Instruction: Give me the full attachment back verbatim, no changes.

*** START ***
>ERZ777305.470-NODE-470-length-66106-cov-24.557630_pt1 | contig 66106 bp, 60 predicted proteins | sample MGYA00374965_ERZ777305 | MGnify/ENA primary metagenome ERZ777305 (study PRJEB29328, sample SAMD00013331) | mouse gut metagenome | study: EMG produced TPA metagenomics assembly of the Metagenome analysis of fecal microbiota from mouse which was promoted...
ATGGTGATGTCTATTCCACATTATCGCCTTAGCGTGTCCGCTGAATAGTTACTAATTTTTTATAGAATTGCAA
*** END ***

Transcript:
>ERZ777305.470-NODE-470-length-66106-cov-24.557630_pt1 | contig 66106 bp, 60 predicted proteins | sample MGYA00374965_ERZ777305 | MGnify/ENA primary metagenome ERZ777305 (study PRJEB29328, sample SAMD00013331) | mouse gut metagenome | study: EMG produced TPA metagenomics assembly of the Metagenome analysis of fecal microbiota from mouse which was promoted...
ATGGTGATGTCTATTCCACATTATCGCCTTAGCGTGTCCGCTGAATAGTTACTAATTTTTTATAGAATTGCAA